With the enactment of the Phylloxera Act in 1899, the Phylloxera Board (as we were then known) was required to maintain a ‘Vigneron’s roll’ containing the particulars of vineyards planted in South Australia.

The ‘Vineyard Register’ as we call it today, has therefore been in existence for almost 120 years and the value of this register in enhancing our ability to work with industry to safeguard the health of our vines is extraordinary.

How we maintain currency of the SA vineyard register   

We have two main ways of ensuring the accuracy of the Vineyard Register at all times, as follows:

  1. When vineyards are sold, it is a legal requirement that the ownership details are updated with Vinehealth Australia. All land parcels with grapevines in the ground are subject to a Section 7 Notice. Vinehealth Australia is notified of the settlement date at least 10 working days prior to settlement and issues a settlement report to the conveyancer or lawyer along with a change of ownership form. Both the completed change of ownership form and payment in full for levy money owing to Vinehealth Australia is required to be returned before transfer of the property can take place on the Vinehealth Register. This link of our register to sales is extremely powerful and imperative to maintaining its accuracy.
  2. We send out annual records of the information in our register to all registered owners as an ‘Annual Return’ for them to check and advise of changes to planting and ownership details. This is a reminder beyond the three months, according to the Phylloxera and Grape Industry Act 1995, in which registered owners are required to notify Vinehealth Australia of any changes of increased vineyard ownership, new plantings, extension to areas of a current vineyard plantings, or of vine removal.

Some recent uses of the register for biosecurity purposes

Keeping a register of planting details in terms of variety, rootstock, age, area and ownership by location means that we can use these details to the betterment of industry for biosecurity purposes.

  • Our communications and awareness activities are strongly focused on feedback we receive directly from growers and this is key to maintaining relevance and working towards sustained behavioural change in terms of farm-gate hygiene adoption.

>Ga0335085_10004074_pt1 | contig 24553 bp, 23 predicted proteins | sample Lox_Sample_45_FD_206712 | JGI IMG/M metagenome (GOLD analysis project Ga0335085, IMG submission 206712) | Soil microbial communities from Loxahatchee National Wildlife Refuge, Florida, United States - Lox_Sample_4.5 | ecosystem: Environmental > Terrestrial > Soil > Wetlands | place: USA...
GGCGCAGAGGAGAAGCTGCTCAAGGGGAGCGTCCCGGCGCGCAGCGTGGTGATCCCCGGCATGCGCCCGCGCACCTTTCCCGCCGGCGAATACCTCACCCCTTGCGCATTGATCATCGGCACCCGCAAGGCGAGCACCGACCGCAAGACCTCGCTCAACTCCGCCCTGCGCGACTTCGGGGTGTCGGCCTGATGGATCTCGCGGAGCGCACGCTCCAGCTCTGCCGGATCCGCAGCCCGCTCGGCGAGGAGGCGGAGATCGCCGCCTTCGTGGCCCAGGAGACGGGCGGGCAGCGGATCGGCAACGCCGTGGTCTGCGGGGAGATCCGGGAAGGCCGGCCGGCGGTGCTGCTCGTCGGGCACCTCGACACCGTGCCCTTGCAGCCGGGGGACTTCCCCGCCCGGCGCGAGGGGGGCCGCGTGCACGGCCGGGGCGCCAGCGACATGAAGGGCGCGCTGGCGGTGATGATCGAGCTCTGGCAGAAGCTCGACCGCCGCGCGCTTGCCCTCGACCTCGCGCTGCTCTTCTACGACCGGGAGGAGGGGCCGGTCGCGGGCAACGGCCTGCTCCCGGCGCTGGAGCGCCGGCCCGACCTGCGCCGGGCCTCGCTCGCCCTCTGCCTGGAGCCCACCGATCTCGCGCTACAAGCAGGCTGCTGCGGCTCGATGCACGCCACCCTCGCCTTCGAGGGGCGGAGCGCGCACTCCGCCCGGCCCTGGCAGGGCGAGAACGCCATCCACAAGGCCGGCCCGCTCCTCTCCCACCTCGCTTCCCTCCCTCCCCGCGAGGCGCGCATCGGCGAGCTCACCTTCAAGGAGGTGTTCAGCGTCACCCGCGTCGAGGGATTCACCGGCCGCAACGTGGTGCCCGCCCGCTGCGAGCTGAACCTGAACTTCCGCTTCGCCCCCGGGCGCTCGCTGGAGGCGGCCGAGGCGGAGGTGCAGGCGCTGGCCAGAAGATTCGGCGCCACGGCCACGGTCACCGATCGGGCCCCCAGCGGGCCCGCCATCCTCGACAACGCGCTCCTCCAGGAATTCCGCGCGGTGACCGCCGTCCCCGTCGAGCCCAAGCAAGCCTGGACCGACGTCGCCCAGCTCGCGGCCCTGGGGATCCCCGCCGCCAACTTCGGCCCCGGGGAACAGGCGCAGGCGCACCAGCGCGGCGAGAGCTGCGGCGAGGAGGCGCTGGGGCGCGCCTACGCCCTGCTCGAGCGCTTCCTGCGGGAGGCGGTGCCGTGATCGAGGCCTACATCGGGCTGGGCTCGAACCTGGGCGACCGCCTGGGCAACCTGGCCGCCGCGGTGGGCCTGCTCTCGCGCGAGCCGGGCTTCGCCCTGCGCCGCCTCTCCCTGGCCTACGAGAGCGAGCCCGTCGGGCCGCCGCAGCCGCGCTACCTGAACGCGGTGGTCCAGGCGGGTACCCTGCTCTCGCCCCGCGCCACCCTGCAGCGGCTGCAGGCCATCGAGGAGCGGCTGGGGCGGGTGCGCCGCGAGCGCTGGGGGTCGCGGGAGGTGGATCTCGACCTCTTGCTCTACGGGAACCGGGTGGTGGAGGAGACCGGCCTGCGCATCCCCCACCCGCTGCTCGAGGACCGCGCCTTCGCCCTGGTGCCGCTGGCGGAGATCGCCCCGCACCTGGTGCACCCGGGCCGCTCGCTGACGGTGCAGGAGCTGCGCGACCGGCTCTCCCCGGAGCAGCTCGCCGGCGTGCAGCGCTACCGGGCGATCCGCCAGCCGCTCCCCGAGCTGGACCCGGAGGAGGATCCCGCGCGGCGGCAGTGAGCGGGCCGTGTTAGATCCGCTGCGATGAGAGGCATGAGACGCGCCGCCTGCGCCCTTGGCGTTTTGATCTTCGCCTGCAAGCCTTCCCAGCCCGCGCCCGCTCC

• In spring 2017, our vineyard register was integral in facilitating traceback and traceforward as part of a targeted diagnostic testing program to determine the status of Grapevine Pinot Gris virus (GPGV) in SA.

    The GPGV surveillance approach focused on conducting health status checks of high priority material, in particular:
    • Propagation stocks (both germplasm and regional source blocks) as a means of predicting potential spread through commercial vineyards;
    • Commercial vineyards that have reported to the Exotic Plant Pest Hotline vines with symptoms similar to those associated with GPGV; and
    • Vineyards identified with potential links to existing infected vines, as determined through trace back and trace forward audits.
  • In late 2018 when Queensland fruit fly was found in Loxton and Vinehealth CEO Inca Lee was at a joint government-horticultural industry meeting in the area and was asked to describe the potential impact of this outbreak on the wine industry, she was ready.
    • Having all vineyards geospatially mapped we were able to quickly produce quarantine area maps and count the number of wineries and vineyards inside the outbreak and suspension areas. We were then able to download the corresponding contact details from these producers and call them to ascertain the volume of fruit they envisaged moving that vintage and communicate specific movement requirements as a result of the fruit fly outbreak. This direct link to vineyard owners allowed us to hasten the communications to improve rate of preparedness and also to obtain details about carriers in the regions whom we were subsequently able to contact. Having this powerful data at our fingertips put us in a far better position than other horticultural industries that did not have direct contact with their growers and enabled us to represent their concerns more easily.    
  • On an annual basis, Vinehealth Australia acts alongside regional associations as an intermediary between the state Department for Environment and Water (DEW) who undertakes the prescribed burns program and vineyard owners. The autumn prescribed burns program in SA commonly coincides with the tail end of vintage in some of our cooler regions, especially the Adelaide Hills. Vinehealth contacts every grower within a predetermined radius of a prescribed burn to advise of DEW’s impending burns and to discussa grower’s risk of smoke taint based on unharvested fruit and communicates this back to DEW.. 
  • The vineyard register can also be used to pull out interesting statistics on the industry as follows:
    • As at 30 April 2019:
      • 60% of registered vineyard owners have a property size of less than 10 hectares and 84% have a property size of less than 25 hectares;
      • 27% of total area under vine is planted to rootstock across the state, with the Riverland having 45% of vine area on rootstock;
      • There was a 0.09% decrease in vineyard area in SA to 75,488 ha compared to the previous year; and
      • Shiraz, Cabernet Sauvignon and Chardonnay accounted for 71% of the total area planted to vineyards.